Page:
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Chapter 5

Chapter 5 - Anxiety Disorders

13 Pages
174 Views

Department
Psychology
Course Code
PSYC 3140
Professor
Stephen Fleming

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Description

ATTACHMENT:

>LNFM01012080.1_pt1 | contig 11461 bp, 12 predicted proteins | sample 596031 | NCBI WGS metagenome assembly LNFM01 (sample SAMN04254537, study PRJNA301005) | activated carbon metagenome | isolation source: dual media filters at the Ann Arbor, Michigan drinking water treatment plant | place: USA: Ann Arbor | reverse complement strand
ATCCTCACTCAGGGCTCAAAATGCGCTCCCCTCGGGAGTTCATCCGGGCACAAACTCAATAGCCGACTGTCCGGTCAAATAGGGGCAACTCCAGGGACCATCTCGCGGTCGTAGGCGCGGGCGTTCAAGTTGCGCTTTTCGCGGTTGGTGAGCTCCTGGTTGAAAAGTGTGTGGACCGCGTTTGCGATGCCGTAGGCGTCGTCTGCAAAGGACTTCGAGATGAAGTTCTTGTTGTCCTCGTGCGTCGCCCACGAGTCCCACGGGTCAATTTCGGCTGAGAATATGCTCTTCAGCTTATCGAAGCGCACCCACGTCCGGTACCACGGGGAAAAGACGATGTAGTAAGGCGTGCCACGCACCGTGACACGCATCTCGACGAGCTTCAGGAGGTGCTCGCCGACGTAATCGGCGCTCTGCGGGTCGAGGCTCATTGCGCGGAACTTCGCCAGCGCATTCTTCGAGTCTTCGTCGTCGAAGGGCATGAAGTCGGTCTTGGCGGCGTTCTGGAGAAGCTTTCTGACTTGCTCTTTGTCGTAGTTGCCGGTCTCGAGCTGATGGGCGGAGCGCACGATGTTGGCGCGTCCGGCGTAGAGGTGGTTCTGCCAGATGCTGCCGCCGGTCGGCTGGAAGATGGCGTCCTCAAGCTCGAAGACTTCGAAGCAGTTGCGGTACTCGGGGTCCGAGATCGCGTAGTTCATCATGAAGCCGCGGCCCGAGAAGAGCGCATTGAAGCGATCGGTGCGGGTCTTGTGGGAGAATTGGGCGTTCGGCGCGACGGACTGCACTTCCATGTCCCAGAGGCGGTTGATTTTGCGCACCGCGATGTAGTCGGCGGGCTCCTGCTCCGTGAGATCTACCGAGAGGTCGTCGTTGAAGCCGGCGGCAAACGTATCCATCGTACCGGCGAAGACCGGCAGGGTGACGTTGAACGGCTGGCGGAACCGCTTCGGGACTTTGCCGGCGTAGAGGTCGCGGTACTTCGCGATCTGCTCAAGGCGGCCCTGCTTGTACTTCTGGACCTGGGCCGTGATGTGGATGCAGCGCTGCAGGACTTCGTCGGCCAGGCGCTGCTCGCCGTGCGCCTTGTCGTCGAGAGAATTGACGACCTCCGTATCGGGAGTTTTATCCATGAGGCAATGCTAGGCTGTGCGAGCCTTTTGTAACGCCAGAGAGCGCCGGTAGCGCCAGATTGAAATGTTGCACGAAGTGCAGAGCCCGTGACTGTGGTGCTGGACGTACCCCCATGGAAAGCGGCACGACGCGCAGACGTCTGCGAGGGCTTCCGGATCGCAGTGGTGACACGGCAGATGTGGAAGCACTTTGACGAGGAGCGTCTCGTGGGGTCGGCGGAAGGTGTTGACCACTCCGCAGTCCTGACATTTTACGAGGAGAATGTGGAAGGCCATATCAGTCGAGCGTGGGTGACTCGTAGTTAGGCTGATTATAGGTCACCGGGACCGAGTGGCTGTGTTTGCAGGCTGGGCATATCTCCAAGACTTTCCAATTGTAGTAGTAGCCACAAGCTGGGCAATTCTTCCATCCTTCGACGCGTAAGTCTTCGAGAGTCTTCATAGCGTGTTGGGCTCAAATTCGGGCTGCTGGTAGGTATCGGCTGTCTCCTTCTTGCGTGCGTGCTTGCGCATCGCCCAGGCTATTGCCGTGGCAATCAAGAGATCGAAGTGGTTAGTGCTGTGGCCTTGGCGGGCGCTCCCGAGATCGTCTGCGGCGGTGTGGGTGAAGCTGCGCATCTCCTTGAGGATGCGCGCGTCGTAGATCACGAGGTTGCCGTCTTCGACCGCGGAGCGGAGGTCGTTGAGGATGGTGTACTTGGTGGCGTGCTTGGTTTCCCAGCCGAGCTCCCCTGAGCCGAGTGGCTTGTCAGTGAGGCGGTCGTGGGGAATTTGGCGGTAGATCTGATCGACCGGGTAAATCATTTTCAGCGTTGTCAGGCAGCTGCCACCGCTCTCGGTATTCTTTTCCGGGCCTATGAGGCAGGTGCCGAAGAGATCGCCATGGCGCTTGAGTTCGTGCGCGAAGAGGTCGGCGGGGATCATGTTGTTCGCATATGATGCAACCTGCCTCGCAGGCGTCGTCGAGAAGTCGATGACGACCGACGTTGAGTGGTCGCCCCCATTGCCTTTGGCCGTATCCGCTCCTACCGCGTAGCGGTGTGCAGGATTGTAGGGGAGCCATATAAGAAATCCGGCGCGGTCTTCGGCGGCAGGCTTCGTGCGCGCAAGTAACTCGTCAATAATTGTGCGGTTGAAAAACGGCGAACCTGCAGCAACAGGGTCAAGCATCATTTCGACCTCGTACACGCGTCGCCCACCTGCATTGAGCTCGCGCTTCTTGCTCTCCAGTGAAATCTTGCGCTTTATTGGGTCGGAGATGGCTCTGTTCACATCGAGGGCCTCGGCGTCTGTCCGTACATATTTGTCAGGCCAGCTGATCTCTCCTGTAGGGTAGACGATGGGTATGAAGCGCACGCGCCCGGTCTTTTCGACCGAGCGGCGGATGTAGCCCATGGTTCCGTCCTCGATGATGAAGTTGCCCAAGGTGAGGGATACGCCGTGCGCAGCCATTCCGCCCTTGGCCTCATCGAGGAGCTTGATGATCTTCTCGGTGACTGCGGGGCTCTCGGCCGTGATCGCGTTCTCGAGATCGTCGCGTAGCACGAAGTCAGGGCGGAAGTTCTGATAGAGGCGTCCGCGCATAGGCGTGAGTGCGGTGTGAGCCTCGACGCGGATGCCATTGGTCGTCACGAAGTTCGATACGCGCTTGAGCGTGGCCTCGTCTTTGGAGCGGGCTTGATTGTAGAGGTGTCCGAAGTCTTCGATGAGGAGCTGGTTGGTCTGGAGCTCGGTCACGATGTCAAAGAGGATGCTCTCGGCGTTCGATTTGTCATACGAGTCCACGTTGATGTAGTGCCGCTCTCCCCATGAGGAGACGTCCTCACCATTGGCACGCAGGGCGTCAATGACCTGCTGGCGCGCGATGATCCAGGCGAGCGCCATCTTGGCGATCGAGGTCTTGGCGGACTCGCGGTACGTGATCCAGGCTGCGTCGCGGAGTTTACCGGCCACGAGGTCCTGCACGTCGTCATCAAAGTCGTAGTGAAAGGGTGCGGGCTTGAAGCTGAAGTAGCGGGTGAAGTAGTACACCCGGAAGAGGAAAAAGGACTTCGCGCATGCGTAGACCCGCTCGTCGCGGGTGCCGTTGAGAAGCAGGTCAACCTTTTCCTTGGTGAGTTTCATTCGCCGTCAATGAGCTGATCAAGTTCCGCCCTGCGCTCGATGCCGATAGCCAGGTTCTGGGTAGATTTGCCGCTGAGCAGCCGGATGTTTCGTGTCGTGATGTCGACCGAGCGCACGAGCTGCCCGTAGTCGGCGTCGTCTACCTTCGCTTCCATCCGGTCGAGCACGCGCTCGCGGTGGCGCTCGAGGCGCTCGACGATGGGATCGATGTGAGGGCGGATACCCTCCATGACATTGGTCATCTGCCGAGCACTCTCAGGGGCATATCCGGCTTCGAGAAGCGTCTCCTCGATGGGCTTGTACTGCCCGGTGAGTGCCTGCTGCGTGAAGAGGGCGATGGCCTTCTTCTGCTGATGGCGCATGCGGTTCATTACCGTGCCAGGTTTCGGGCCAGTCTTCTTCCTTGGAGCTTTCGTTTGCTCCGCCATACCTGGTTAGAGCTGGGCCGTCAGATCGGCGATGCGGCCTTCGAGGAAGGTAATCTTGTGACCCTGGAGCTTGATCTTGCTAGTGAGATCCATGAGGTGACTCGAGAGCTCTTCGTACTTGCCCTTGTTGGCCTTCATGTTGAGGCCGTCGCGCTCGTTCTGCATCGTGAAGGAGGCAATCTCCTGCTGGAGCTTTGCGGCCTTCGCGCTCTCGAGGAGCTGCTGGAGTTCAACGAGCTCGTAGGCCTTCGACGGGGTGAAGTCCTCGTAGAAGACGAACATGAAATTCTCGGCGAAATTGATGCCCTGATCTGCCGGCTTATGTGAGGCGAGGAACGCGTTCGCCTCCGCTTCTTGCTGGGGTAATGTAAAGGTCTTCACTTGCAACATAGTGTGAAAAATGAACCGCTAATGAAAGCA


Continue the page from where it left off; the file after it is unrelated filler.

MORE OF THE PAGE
Chapter 5Anxiety DisordersAnxiety Anxiety is complex and mysteriousAnxiety is a negative mood state which is characterized by bodily symptoms of physical tension and apprehension about the future Anxiety is very hard to studyCan be a subjective sense of unease a set of behaviours looking worried and anxious fidgeting or a physiological response originating in the brain and reflected in elevated heart rate and muscle tension Most anxiety research is done with animalsAnxiety is good for us in moderate amountsSomatic symptoms of tensionFutureorientatedcannot predict or control upcoming eventsFearFear is an immediate alarm reaction to dangerFear protects us by activating a massive response from the autonomic nervous system increased heart rate and blood pressure which along with our subjective sense of terror motivates us to escape flee or to attack fight Flight or fight response PanicPanicSudden overwhelming fright or terror Named after Greek God PanPanic AttackAbrupt experience of intense fear or discomfort accompanied by physical symptoms such as dizziness or heart palpitationsNorwegian artist Edvard Munchpicture depicts artists panic attack in processThree types of panic attacks oSituationally cued boundhaving panic attacks in certain situations but not anywhere elseoUnexpected uncuedoSituationally predisposedin betweenmay have had an attack in a mall but not sure when it could happen again Not every timeUnexpected and situationally predisposed attacks are important in panic disordersSituationally bound attacks are more common in specific phobias or social phobiaEvidence shows that fear and anxiety reactions differ psychologically and physiologically Anxietya futureorientated mood state characterized by apprehension because we cannot predict or control upcoming eventsFearan immediate emotional reaction to current danger characterized by strong escapist action tendencies and often a surge in the sympathetic branch of the autonomic nervous systemCausesBiological ContributionsWe inherit a tendency to be tense or uptightNo single genes seems to cause anxietyoWeak contributions from many genes in several different areas on chromosomes collectively make us vulnerable to anxiety when the right psychological and social factors are in placeThe tendency to panic seems to run in families and may have a genetic componentDepleted levels of GABA part of the GABAbenzodiazepine system are associated with increased anxiety although the relationship is not quite directNoradrenergic system and serotonergic neurotransmitter system are also involvedIncreased focus on the role of the corticotrophin releasing factor CRF system Area of the brain most often associated with anxiety is the limbic systemoCircuit leads from the septal and hippocampal area in the limbic system to the frontal cortex
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